For example, if you enlisted out of Texas you are eligible for the Hazelwood act that will pay for your school separate of the GI Bill.
On top of that there are many state level resources and programs for benefits that you can take advantage of. Vocational Rehab also is a benefit available to some veterans that could help you extend your GI Bill benefits and pay for a masters program for example.
Some have even got extended to pursue a law degree in certain cases. There are also other resources to assist in helping veterans start their own business. Do your research early, you will be surprised how much is out there to help you.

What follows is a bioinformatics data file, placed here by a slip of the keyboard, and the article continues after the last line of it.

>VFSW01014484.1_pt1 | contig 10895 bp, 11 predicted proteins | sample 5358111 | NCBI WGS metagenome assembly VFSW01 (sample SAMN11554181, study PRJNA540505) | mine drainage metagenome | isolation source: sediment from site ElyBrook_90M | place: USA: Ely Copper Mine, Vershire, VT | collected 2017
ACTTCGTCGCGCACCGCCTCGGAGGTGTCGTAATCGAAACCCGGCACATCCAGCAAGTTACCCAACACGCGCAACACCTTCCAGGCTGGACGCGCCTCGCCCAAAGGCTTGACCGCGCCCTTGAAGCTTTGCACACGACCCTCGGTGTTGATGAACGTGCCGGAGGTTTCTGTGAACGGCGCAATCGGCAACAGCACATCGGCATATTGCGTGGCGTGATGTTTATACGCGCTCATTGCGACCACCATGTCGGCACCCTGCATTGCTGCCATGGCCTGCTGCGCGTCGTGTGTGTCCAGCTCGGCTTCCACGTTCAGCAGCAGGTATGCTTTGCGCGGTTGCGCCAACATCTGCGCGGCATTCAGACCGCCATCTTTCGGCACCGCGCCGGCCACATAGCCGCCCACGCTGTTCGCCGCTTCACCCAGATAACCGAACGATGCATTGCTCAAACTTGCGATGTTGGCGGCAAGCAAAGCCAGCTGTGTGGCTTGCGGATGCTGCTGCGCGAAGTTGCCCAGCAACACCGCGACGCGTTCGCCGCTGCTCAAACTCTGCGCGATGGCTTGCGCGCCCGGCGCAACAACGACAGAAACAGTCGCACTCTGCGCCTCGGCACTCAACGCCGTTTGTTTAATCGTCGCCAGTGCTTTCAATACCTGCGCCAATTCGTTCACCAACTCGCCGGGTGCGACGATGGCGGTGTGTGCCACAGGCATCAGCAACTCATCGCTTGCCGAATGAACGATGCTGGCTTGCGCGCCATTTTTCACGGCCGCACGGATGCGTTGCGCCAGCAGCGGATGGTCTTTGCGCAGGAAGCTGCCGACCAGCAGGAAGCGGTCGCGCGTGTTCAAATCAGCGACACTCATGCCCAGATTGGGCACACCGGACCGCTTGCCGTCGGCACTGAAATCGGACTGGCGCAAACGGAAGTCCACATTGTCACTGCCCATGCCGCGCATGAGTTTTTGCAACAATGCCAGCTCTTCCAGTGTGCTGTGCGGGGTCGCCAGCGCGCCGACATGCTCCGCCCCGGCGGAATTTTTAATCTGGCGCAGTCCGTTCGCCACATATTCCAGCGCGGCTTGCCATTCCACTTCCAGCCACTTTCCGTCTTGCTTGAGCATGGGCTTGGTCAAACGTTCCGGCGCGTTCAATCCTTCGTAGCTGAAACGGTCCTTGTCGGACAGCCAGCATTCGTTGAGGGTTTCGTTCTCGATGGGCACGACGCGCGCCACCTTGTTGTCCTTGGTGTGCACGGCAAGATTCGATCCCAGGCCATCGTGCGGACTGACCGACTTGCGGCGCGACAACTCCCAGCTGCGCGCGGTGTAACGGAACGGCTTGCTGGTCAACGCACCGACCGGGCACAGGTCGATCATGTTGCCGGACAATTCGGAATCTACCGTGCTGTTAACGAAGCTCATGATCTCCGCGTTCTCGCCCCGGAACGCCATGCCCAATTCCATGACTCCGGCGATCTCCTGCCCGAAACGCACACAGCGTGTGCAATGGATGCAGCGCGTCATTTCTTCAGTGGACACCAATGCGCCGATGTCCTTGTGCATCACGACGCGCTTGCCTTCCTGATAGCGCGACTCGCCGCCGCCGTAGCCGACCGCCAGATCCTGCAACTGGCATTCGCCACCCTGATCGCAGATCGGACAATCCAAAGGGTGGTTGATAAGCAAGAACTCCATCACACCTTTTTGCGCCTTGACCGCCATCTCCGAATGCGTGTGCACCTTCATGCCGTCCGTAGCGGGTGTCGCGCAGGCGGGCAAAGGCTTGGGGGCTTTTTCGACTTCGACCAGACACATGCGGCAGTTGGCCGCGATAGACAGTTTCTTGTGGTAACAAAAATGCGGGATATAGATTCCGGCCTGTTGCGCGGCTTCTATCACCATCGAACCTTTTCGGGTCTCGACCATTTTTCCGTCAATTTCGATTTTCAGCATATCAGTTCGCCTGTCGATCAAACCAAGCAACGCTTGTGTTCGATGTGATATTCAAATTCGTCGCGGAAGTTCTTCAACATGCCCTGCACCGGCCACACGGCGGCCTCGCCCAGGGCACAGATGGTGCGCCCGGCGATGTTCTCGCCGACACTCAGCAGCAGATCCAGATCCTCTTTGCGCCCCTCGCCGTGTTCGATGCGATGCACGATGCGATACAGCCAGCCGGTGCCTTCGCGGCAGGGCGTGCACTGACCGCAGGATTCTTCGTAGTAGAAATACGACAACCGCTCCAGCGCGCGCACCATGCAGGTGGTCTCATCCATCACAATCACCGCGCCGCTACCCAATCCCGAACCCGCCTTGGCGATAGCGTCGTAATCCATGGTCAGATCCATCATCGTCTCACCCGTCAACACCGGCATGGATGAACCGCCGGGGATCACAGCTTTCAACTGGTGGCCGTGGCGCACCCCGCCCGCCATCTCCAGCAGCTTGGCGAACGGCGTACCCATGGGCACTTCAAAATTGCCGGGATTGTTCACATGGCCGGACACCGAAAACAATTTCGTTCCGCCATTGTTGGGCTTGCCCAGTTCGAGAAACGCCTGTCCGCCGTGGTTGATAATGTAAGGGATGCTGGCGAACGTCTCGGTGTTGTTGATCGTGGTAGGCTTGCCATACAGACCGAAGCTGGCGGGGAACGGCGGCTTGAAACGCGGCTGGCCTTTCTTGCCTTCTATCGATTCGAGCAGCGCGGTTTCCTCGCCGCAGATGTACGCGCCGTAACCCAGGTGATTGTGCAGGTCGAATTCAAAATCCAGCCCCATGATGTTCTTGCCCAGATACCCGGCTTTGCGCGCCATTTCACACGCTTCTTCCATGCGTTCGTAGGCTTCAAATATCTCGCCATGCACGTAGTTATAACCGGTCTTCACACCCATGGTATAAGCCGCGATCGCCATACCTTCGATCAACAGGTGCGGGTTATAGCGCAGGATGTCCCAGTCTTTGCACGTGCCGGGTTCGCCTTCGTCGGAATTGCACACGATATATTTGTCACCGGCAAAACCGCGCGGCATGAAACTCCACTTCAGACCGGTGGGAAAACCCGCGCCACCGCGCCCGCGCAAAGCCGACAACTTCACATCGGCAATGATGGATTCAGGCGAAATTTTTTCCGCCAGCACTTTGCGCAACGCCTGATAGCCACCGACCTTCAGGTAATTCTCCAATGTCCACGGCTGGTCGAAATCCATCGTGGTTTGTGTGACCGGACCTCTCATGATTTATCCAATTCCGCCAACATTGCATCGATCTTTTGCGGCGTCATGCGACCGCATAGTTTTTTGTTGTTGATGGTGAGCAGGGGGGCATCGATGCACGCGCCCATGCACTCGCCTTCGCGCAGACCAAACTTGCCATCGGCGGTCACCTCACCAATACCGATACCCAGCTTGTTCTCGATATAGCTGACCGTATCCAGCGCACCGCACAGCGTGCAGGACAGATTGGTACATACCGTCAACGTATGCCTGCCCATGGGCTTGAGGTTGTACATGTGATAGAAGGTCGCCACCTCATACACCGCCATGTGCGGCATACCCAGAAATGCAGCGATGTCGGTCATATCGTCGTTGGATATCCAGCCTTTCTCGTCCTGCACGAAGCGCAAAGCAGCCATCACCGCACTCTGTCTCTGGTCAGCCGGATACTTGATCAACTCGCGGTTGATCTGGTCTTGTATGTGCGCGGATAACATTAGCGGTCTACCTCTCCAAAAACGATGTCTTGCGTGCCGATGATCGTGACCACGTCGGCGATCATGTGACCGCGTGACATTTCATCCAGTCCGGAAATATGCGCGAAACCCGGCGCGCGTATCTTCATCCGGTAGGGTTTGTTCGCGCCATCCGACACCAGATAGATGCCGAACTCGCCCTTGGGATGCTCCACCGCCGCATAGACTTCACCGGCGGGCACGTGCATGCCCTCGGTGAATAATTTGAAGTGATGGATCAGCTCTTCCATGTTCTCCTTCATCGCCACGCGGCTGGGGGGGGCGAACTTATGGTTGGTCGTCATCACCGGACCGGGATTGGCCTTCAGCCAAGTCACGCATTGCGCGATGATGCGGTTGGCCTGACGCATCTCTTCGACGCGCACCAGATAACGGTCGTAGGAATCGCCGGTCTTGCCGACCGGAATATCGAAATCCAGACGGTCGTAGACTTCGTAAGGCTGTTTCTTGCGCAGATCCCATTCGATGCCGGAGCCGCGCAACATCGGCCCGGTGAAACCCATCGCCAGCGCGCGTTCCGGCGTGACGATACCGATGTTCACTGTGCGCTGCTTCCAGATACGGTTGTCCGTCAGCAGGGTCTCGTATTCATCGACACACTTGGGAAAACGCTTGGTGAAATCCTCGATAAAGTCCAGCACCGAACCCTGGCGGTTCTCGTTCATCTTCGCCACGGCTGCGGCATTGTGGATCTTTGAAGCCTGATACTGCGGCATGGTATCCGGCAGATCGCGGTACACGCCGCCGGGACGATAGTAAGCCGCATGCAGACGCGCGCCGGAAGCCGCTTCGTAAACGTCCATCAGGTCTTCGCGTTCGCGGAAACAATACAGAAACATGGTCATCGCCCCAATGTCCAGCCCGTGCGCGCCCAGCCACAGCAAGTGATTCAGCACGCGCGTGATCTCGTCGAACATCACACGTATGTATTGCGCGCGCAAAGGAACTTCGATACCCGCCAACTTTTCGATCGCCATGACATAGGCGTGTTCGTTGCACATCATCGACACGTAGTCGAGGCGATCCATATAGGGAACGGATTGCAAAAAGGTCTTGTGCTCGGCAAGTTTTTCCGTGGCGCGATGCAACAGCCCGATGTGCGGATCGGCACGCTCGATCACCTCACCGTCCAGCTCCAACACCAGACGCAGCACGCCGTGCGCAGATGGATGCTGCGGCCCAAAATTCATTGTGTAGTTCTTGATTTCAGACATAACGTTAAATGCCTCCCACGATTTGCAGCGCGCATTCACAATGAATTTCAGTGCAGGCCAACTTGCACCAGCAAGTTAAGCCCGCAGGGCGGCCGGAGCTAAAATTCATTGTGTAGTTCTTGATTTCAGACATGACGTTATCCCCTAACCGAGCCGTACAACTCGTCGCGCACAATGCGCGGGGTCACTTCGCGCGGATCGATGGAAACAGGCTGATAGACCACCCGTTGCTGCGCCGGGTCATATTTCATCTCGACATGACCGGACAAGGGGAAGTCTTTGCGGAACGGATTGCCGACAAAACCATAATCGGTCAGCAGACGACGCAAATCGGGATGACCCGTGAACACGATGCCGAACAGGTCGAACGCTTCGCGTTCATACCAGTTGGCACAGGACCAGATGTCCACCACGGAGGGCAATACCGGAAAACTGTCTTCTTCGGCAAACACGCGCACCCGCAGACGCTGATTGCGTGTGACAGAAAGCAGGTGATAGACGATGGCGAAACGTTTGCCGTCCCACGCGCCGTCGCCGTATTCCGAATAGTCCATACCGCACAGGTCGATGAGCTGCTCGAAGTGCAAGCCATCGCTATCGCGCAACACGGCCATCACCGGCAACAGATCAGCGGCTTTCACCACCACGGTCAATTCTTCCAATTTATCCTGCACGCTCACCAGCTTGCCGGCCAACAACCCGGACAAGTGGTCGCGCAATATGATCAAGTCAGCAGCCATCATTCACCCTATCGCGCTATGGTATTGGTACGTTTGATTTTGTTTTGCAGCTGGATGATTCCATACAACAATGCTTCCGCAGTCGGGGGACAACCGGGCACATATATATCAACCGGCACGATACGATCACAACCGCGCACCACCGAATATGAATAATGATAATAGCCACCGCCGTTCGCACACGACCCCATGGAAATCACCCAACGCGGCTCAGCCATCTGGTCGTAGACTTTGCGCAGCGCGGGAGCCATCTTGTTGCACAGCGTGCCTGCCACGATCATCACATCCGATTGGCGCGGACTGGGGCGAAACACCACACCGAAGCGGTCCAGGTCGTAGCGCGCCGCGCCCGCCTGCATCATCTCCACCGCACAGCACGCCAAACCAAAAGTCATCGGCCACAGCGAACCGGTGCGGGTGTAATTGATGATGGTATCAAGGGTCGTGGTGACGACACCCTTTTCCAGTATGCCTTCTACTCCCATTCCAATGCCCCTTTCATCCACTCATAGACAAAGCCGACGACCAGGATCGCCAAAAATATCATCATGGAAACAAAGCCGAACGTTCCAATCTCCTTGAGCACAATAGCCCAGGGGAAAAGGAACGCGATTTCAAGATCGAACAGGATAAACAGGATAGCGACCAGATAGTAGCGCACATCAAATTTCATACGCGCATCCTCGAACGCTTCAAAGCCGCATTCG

5.Plan to finish: After September 10, 2001, the VA estimates that out of the 5 1 million veterans that have used their post 9/11 education benefits, 32 percent will have a bachelors degree or higher. Click here for that reference.
Remember, you can get away with getting by on your first year out of the service because of unemployment and BAH. Unfortunately, these are limited resources. Make sure you have a solid plan by year one of what you want to study and where you want to be. If you have dreams pursue them with a proper plan, but also have a back up plan in case the first one fails.
The key here is to have a plan and set short term and long term goals. Remember, you don’t get your time back, thus, proper planning can maximize your benefits. So the faster you realize this the faster you achieve a higher level of normalcy in your life. Well, I hope you enjoyed this latest article. As always, as you know we love to hear from all of you so please feel free to contact us here. Till next time-Phan